A beacon and landmark for travellers, the cross situated at the top of Eucla Pass, is illuminated at night and can be seen for miles in each direction. This Traveller's Cross represents & guides all those who are travelling across the Eyre Highway.

Eucla's Roadside Cross was erected in October 1969 and it's design references the traditional wayside cross & Lithuanian heritage of the Patupis family. Steve Patupis transported the 10 metre long metal cross via tip truck, with the beam of the cross extending over the truck's cab.

When he passed through Diamond Bore, residents there questioned if Steve was "building a church out there in Eucla?!".  When they erected the cross, they thought it appropriate to have it blessed.

As it happened, this was about the same time that the sealing of the western side of the Eyre Highway was celebrated, so they had Premier Brand, Minister Sinclair and two priests; Anglican & Catholic from Norseman who agreed to have one ceremony to dedicate the Eucla Cross for everyone. The plaque located at the Traveller's Cross reads:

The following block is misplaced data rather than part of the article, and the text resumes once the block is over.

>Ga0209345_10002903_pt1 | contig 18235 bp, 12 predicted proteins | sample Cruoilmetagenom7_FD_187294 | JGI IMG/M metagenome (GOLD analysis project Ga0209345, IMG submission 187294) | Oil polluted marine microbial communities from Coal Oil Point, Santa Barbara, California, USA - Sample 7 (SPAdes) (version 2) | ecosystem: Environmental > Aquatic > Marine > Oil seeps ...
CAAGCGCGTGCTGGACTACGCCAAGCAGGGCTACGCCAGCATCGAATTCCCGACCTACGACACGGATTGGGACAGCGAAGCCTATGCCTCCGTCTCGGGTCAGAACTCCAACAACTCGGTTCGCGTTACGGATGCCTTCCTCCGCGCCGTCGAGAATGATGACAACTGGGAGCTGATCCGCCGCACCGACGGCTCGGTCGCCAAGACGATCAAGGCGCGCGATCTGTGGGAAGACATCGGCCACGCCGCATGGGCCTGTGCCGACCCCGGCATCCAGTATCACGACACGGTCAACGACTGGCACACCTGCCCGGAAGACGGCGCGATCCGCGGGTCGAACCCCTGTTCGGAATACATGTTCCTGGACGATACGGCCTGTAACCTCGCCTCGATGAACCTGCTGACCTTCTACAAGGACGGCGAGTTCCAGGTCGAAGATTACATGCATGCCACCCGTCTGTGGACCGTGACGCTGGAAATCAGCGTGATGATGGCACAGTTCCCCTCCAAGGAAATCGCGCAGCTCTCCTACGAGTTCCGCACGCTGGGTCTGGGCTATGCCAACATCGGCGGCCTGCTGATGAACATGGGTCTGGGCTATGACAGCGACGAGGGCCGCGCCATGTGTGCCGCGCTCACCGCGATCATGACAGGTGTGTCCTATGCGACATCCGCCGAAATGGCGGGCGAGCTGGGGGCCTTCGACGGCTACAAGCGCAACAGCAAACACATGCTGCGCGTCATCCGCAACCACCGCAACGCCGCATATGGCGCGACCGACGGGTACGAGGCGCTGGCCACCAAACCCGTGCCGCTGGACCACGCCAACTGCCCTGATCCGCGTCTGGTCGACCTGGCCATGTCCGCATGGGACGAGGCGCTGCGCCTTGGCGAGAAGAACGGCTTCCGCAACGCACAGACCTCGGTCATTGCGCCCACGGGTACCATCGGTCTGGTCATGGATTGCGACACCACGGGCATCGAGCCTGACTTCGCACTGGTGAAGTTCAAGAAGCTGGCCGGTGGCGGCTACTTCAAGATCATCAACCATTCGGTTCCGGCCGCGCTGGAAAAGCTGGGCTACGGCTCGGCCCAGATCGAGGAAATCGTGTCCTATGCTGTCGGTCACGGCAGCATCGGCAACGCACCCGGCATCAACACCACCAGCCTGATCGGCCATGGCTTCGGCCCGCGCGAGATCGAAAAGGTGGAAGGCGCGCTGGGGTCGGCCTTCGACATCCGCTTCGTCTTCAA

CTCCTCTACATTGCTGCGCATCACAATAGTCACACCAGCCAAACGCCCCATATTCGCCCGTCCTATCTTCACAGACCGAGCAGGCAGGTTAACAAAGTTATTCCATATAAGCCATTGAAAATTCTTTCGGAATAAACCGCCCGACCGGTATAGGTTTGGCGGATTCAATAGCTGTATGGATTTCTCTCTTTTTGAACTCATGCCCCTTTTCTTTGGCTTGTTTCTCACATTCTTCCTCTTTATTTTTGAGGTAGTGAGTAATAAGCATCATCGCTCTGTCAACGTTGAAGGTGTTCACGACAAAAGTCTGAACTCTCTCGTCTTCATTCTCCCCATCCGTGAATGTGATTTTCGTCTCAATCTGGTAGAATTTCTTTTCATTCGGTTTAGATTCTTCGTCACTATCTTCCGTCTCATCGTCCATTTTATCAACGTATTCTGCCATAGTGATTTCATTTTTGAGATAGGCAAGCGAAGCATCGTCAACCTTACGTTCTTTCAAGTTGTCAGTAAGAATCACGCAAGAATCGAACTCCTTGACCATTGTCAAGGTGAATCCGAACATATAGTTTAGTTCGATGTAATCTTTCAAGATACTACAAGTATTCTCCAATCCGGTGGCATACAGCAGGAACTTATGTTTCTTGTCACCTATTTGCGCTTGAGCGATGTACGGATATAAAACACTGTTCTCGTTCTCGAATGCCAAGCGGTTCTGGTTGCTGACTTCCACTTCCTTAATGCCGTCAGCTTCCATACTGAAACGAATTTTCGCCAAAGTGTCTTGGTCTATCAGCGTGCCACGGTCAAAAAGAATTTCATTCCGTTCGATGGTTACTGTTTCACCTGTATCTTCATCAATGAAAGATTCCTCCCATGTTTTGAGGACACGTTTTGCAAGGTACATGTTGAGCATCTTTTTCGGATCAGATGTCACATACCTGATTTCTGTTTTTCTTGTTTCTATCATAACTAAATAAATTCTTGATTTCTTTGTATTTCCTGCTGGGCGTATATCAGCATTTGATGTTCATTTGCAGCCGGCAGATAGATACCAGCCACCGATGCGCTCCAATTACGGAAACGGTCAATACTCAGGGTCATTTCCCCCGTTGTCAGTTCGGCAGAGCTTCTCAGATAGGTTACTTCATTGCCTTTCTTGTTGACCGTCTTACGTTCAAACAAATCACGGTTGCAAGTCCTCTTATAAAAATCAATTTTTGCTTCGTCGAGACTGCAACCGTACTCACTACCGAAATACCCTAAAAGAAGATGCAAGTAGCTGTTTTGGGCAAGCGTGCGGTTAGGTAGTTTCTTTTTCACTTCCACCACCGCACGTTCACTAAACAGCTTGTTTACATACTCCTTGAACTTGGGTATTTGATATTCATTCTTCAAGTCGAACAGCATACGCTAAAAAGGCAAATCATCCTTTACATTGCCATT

"This cross is dedicated to all Christians and to those whose effort made this highway and a new Eucla, 18th October 1969". Whilst it was dedicated to all Christians, it is also for all travellers, and then to all the fellows who built the highway and the new Eucla.

When the cross was first erected it did not have the filigree ornamentation around the cross beams that it does now. The filigree is like a Lithuanian National Symbol, the pattern / symbols was added later on to the Traveller's Cross.

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